What is Creatine? A Creatine Monohydrate Breakdown & Why You Need It

Creatine is one of the most talked-about supplements around. Many people use creatine to give their workouts a boost and improve muscle development. Creatine has a wide variety of benefits and is already naturally occurring in the body. In fact, creatine is made in the kidneys and liver and transferred to the muscles of the body. However, creatine can also be obtained through foods like red meat, seafood, and dairy. Creatine increases strength, endurance, and muscle pump. Creatine also has other benefits unrelated to physical activity.

What is Creatine?

Creatine is a powerful amino acid found naturally in muscles and the brain. Specifically, creatine can be found in the musculoskeletal system, cardiac, smooth muscle, and brain. The kidney and liver create creatine and deliver it to the muscles of the body. Glycine, arginine, and methionine are three amino acids that combine to make creatine. It is a naturally occurring amino acid found in the body that can also be obtained by consuming both foods and supplements that contain creatine. Red meats, seafood, and dairy products are creatine-rich foods. Creatine is the primary energy source for muscles, particularly fast-twitch muscles. Creatine helps to metabolize energy in the body. During high-intensity workouts or physical situations, creatine produces energy to power your muscles. It helps us to produce energy quickly during intense workouts or physical situations.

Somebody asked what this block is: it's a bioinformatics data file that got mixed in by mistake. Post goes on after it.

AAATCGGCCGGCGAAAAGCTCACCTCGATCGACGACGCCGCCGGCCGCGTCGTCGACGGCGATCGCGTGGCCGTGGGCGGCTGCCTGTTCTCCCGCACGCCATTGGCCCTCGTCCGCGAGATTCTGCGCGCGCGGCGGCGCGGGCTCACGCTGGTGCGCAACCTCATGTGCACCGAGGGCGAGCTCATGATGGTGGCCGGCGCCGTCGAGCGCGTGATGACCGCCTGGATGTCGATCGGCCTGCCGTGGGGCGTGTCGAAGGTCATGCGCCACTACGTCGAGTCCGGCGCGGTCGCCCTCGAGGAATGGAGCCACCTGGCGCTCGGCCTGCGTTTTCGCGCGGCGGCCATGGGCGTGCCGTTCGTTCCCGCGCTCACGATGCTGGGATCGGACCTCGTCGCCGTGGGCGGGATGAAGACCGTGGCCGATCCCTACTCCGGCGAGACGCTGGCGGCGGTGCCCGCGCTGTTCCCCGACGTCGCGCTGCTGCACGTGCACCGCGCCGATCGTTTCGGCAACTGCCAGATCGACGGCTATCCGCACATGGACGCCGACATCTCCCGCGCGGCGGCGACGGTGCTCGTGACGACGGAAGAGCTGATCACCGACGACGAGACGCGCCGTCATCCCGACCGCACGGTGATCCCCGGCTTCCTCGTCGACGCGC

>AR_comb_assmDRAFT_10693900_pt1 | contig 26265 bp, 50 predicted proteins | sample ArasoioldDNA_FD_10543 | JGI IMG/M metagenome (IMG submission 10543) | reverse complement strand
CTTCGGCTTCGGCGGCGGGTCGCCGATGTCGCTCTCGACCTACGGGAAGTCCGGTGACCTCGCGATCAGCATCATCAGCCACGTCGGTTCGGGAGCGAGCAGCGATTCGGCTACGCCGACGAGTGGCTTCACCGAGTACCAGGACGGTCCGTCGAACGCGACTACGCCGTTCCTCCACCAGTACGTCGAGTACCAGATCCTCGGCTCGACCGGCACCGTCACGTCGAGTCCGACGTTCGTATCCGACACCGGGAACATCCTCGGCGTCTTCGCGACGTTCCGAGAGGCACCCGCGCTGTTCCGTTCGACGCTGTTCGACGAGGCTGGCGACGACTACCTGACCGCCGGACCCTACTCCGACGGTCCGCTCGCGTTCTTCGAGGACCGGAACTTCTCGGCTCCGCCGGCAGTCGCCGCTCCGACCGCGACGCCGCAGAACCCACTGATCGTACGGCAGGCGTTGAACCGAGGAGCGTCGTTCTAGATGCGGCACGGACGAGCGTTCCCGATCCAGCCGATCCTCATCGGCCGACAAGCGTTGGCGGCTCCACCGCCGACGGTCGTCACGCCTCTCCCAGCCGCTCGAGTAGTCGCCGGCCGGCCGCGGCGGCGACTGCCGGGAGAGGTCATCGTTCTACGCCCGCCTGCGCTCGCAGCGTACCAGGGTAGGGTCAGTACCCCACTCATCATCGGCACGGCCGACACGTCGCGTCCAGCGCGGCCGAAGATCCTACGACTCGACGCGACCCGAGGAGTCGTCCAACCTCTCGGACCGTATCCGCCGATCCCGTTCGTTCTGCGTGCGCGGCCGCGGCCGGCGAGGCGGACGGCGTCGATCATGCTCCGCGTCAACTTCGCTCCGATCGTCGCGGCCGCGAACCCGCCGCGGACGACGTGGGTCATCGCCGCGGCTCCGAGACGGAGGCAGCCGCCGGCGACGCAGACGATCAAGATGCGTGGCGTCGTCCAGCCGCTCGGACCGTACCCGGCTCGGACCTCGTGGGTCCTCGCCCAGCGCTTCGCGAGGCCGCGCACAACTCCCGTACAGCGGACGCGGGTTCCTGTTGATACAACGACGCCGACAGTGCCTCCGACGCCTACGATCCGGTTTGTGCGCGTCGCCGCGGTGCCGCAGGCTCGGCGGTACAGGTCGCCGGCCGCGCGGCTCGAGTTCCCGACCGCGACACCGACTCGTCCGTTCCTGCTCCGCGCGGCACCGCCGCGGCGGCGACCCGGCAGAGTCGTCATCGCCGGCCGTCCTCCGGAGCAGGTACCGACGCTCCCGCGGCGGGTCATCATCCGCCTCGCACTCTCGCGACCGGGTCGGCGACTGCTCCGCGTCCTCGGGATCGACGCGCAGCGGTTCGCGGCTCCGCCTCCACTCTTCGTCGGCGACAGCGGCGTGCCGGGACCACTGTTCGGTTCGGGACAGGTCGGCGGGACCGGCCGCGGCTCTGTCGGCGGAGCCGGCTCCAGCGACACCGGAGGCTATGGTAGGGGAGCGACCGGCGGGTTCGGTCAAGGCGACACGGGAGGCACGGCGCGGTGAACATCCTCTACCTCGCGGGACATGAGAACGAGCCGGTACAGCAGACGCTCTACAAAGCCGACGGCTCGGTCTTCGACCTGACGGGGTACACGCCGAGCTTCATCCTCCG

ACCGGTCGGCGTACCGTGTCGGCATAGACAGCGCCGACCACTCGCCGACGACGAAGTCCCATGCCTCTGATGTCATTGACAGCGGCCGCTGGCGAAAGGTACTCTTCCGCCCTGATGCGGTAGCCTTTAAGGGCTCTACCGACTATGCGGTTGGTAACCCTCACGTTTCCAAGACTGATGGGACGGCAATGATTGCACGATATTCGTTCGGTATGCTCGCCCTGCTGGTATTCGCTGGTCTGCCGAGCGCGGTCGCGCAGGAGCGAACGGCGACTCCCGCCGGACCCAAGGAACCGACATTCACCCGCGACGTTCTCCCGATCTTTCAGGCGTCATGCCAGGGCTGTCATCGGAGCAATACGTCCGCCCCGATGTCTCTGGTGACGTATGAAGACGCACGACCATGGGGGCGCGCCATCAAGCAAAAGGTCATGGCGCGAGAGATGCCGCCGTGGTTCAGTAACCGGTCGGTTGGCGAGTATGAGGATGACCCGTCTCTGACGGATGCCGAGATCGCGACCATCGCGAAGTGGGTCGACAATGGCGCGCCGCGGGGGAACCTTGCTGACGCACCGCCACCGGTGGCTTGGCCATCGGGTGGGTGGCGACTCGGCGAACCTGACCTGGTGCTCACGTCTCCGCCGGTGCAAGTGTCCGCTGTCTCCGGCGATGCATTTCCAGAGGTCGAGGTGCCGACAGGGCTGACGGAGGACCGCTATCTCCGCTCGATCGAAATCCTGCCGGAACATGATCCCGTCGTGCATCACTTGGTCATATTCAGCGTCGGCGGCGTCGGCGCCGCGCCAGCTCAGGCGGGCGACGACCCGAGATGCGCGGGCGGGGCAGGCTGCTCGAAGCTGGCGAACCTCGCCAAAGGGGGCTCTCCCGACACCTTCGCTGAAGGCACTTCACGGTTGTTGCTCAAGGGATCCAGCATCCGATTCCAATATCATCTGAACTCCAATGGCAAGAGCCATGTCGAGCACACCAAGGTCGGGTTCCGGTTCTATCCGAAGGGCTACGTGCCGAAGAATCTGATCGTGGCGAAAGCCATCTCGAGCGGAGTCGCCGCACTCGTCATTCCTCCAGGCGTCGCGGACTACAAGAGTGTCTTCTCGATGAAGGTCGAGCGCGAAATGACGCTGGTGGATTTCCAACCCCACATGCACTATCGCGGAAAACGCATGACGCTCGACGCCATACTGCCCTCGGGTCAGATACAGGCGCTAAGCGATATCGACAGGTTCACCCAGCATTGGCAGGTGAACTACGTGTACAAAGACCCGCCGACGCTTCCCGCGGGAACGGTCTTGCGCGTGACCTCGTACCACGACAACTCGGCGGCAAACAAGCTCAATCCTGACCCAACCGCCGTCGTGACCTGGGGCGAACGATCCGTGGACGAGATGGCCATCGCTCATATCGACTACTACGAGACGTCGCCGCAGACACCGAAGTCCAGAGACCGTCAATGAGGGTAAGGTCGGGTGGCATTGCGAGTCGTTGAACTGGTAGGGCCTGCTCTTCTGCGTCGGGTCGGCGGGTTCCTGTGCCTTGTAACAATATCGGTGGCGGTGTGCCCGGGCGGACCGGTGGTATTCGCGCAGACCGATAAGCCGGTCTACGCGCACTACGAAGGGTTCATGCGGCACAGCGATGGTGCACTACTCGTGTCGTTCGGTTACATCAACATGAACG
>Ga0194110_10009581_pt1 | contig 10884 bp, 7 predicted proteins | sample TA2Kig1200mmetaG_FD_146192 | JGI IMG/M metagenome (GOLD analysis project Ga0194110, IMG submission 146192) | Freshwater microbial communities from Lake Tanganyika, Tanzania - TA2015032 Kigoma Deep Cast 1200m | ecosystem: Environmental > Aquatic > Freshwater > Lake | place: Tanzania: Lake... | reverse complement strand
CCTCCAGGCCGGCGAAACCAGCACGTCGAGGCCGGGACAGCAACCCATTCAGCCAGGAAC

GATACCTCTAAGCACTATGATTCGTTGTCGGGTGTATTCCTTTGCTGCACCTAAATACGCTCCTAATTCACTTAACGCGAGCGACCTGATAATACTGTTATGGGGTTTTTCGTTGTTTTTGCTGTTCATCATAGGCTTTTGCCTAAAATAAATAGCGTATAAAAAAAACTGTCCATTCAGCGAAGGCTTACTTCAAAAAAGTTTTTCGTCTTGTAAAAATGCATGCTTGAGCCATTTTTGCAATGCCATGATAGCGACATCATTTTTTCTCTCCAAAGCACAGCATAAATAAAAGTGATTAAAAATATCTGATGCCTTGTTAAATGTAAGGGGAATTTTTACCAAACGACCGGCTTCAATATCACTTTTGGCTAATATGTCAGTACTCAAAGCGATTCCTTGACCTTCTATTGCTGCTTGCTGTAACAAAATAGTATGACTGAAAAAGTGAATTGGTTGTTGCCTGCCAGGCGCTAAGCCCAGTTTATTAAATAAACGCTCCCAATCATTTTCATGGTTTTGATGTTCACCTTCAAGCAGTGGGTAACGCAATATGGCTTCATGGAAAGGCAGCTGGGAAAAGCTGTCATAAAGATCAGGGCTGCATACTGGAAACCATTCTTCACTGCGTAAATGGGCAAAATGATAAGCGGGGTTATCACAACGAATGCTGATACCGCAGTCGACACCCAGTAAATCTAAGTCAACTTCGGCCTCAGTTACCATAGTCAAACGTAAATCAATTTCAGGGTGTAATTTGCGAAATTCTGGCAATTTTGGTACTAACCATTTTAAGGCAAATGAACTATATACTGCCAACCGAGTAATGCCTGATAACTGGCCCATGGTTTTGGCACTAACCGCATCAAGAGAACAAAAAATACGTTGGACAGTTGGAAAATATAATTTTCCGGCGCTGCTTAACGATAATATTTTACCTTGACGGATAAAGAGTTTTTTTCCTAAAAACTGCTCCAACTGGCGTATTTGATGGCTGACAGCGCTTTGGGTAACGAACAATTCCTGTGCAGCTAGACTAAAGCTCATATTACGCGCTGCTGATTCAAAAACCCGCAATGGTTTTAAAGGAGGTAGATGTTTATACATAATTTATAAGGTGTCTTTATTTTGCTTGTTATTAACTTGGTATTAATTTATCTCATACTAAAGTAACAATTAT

The benefits of this powerful supplement include improved athletic performance, endurance, cognitive functions, and more. Also, creatine is natural and not a stimulant or steroid, although it has often been mistakenly referred to as all of these things. Some people have mistakenly confused creatine with anabolic steroids but it’s natural and has no link to steroids. It’s important to understand that 95% of the creatine stored in your body can be found in your muscles. It’s used during physical activity to maintain a continuous flow of energy to your muscles. Small amounts of creatine can also be found in other tissues, the brain, and the heart.

How Does Creatine Work?

Creatine enters the body or is produced by the body it joins with a phosphate molecule and becomes creatine phosphate. Scientifically speaking, adenosine triphosphate or ATP powers the body. Your body oxidizes all the carbs, proteins, and fat that enters your body to form ATP. ATP is needed to power every bodily process and is even used to create more ATP. ATP provides the energy needed to hydrolyze phosphates. Once a phosphate group is hydrolyzed, energy is produced in the form of heat. This energy powers muscle contractions and any other bodily process that’s being performed. ATP loses one phosphate which turns it into adenosine diphosphate instead of triphosphate, thus creating ADP. However, ADP must be converted back to ATP to be metabolized as energy. Creatine comes into play by adding phosphate to ADP to convert it back to ATP. Creatine will donate the phosphate to ADP to recreate ATP and start or continue to fuel your body processes. This whole process is what allows you to work out with more intensity for longer periods of time.